Selling the old home and buying a new one can be an incredibly exciting experience. The dreaming, the looking, the comparing and the deciding can be exhilarating and at times, overwhelming. If you keep your eyes on the final outcome - and the budget, you will settle into your new home with a smile on your face. So what costs are involved?
1. Preparing your home for sale.
You will need to present your home well to get the best price so there may be a number of small jobs that you need to do in and around the home. While you may be able to do some jobs yourself, if time is a factor it may be better to bring in a professional. For the open inspections, think about decluttering and depersonalising your home so buyers can see how they might live in the space. You may also decide to employ someone to style your home to appeal to the widest range of buyers.
2. Engaging an agent
Most people engage a real estate agent to sell their home. A good real estate agent will have access to a database of names of people who are looking to buy a home in your area. Talking to family and friends as well as visiting open inspections will give you some insights into the agents who specialise in your area. If you have a number of agents come in to look at your home, don’t be swayed by the one who says they can sell it for the highest price. Sometimes that means the price will start too high and then, if there are no immediate offers, you will need to drop your price and the house will have lost its momentum in the market. Check out the fees they are charging. In most cases this will be a percentage of the sale price but occasionally it is a flat fee. Check out what they include and what you will need to pay on top of the fee. Does it include the taking of photographs? Is listing your house on electronic media included? Is there any print media offered? What signage will be provided? Does it include the preparation of the contract of sale? If the house is not sold in the (usually) twelve week contract time, is there a fee if you do not renew the contract? Make sure you are comparing ‘apples with apples’.
3. Sell it yourself
A number of internet companies are now giving you the opportunity to sell your own home, offering online listings with the major real estate websites for a small monthly or flat fee. While this may seem attractive, remember you will need to manage the online listing (photos and text) as well as creating your own brochures and other required forms. You will also need to organise and run any open inspections as well as dealing with those who are interested in buying your property. You will need to engage a conveyancer to prepare the contract of sale and conduct the relevant searches. If this sounds like something you would be willing to do, it can save you thousands of dollars.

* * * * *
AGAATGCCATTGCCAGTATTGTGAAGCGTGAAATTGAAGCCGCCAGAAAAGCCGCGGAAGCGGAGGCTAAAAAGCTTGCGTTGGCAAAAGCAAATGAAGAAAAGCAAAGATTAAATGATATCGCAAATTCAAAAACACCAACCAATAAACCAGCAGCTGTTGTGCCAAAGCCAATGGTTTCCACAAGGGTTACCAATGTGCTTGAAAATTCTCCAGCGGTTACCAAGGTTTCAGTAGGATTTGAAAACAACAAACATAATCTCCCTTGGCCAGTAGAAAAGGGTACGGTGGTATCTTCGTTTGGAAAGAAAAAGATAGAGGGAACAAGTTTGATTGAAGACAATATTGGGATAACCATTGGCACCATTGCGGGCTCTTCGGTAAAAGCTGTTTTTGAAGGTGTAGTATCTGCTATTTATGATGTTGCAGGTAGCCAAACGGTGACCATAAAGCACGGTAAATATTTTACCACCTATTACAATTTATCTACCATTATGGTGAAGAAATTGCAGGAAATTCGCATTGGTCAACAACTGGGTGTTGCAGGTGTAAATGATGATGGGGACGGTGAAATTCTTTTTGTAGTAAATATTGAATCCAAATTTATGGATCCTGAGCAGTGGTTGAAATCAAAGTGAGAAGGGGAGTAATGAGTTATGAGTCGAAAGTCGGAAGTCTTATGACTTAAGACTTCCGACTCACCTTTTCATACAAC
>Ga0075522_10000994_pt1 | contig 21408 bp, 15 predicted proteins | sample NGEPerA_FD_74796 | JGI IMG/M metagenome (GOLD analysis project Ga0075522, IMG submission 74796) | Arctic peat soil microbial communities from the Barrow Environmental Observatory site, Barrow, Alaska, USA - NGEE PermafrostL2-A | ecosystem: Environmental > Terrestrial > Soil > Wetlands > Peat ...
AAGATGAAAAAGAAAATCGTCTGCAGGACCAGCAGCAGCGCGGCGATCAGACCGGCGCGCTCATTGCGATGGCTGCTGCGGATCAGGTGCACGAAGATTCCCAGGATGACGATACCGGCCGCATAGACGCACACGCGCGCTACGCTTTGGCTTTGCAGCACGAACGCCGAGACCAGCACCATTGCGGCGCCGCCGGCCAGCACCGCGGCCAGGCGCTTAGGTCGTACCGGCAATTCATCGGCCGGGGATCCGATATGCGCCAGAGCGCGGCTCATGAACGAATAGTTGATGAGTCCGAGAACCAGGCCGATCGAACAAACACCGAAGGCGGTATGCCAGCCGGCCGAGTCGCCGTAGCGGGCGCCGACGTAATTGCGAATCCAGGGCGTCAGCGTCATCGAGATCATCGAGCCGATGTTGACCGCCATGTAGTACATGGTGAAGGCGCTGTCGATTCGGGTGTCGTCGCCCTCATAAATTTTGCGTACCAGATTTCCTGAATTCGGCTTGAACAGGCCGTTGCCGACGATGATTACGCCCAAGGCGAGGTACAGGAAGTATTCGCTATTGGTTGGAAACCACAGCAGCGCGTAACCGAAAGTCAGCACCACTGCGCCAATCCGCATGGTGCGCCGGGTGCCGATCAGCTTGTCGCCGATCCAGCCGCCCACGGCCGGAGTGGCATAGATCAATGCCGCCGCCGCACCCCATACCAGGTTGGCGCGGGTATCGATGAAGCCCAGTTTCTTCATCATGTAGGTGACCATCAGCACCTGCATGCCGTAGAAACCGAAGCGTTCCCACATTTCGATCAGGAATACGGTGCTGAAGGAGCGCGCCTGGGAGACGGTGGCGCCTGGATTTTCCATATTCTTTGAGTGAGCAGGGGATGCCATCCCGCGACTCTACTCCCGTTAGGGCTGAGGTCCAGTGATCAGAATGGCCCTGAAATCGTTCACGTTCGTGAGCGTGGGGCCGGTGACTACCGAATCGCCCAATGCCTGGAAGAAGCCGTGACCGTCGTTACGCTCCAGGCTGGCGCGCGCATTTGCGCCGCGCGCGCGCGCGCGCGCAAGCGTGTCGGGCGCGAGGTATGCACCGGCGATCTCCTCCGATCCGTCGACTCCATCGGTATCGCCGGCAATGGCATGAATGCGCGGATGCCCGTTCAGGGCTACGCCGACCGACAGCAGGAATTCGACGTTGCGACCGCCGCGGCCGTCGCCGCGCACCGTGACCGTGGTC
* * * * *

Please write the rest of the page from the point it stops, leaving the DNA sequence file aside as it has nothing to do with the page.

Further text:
4. Buying your new home
Hopefully the sale of your former home will provide the deposit for your new home. Don’t forget to add on the taxes and charges to the price of the new home. These will equate to 5-6% of the purchase price and includes government stamp duty, bank fees, conveyancing costs and building and pest inspections.
5. Buying before you sell
This strategy can be very stressful. If you have found the perfect home but haven’t sold yours, you can ask for an extended finance clause and a longer settlement. This will then give a date by which time you need to have a contract on your house. A simultaneous settlement of both properties will mean the funds from the sale of your home will, on the same day, go to the purchase of your new home and is the most cost effective way to move house. If the settlements do not line up, you may need to pay extra fees or possibly rent until your new home settles.
6. The big move
While deciding to move can be exciting, actually moving can be exhausting! While it may seem cheaper to get all of your friends over to help you with the move, employing a reputable moving company (especially for the large pieces of furniture) may make the move less stressful and get it done in a shorter time. Check what services they include and what they may charge extra for. Make sure they have insurance that will cover your furniture and personal items. It is always a good idea to declutter before the actual move so you are not moving unwanted items to your new home.
7. Getting the lights back on
You will need to have your utilities disconnected at your previous home and reconnected at your new home. There is a charge for this and it should be organised before your move so the lights and hot water are on when you arrive at the new home. Look up ‘Change of address checkilist’ on the internet and you’ll find information on all of the businesses and departments that you will need to notify of your new address.
8. Making your new home just right
Don’t forget to factor in any new renovations that you may want to do on the new home. As perfect as the new purchase may be for your family, there will always be personal touches you will want to add to your new home.
If you include these costs when you are making your decision to sell and relocate there shouldn’t be any nasty surprises to ruin your move to your new home.